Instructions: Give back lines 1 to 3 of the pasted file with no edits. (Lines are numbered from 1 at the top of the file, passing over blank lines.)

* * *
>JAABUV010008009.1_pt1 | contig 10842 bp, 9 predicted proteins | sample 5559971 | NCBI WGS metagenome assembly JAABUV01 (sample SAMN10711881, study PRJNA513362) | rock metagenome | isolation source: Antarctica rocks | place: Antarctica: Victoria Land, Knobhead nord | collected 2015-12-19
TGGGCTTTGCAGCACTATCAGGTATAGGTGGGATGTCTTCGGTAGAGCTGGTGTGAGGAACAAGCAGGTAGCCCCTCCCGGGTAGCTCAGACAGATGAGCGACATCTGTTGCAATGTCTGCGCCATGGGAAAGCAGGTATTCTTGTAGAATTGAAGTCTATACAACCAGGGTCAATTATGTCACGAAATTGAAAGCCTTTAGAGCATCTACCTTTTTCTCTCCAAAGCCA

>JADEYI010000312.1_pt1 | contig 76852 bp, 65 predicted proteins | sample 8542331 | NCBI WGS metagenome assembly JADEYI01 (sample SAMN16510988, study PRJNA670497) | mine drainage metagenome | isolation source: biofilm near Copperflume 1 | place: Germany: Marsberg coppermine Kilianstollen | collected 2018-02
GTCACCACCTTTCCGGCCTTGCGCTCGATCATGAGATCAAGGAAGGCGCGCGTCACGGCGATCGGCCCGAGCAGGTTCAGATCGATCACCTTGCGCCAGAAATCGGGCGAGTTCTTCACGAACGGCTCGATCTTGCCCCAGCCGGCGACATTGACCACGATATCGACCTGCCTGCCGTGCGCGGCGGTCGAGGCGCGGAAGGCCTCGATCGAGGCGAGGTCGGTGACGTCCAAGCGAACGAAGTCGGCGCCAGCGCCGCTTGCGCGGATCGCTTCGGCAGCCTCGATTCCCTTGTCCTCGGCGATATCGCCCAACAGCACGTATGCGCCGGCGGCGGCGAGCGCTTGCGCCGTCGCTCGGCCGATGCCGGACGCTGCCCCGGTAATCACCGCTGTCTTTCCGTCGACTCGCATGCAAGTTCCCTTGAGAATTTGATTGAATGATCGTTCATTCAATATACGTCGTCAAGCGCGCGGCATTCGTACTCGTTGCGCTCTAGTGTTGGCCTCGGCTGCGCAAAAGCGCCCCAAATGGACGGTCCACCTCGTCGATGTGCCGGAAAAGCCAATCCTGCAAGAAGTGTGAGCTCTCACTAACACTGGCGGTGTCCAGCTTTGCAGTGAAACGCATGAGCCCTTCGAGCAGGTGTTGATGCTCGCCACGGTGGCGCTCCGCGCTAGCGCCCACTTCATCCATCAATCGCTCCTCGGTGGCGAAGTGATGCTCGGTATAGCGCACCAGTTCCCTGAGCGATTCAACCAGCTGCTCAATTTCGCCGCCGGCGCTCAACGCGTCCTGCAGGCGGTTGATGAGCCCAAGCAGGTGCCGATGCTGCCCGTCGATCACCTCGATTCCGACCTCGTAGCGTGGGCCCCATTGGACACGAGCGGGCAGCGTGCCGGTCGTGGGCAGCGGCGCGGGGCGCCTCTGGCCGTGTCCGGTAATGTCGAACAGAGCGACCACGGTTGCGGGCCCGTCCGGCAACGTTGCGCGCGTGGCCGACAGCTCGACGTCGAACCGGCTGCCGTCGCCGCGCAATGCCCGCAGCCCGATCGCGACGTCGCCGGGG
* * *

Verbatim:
>JAABUV010008009.1_pt1 | contig 10842 bp, 9 predicted proteins | sample 5559971 | NCBI WGS metagenome assembly JAABUV01 (sample SAMN10711881, study PRJNA513362) | rock metagenome | isolation source: Antarctica rocks | place: Antarctica: Victoria Land, Knobhead nord | collected 2015-12-19
TGGGCTTTGCAGCACTATCAGGTATAGGTGGGATGTCTTCGGTAGAGCTGGTGTGAGGAACAAGCAGGTAGCCCCTCCCGGGTAGCTCAGACAGATGAGCGACATCTGTTGCAATGTCTGCGCCATGGGAAAGCAGGTATTCTTGTAGAATTGAAGTCTATACAACCAGGGTCAATTATGTCACGAAATTGAAAGCCTTTAGAGCATCTACCTTTTTCTCTCCAAAGCCA

>JADEYI010000312.1_pt1 | contig 76852 bp, 65 predicted proteins | sample 8542331 | NCBI WGS metagenome assembly JADEYI01 (sample SAMN16510988, study PRJNA670497) | mine drainage metagenome | isolation source: biofilm near Copperflume 1 | place: Germany: Marsberg coppermine Kilianstollen | collected 2018-02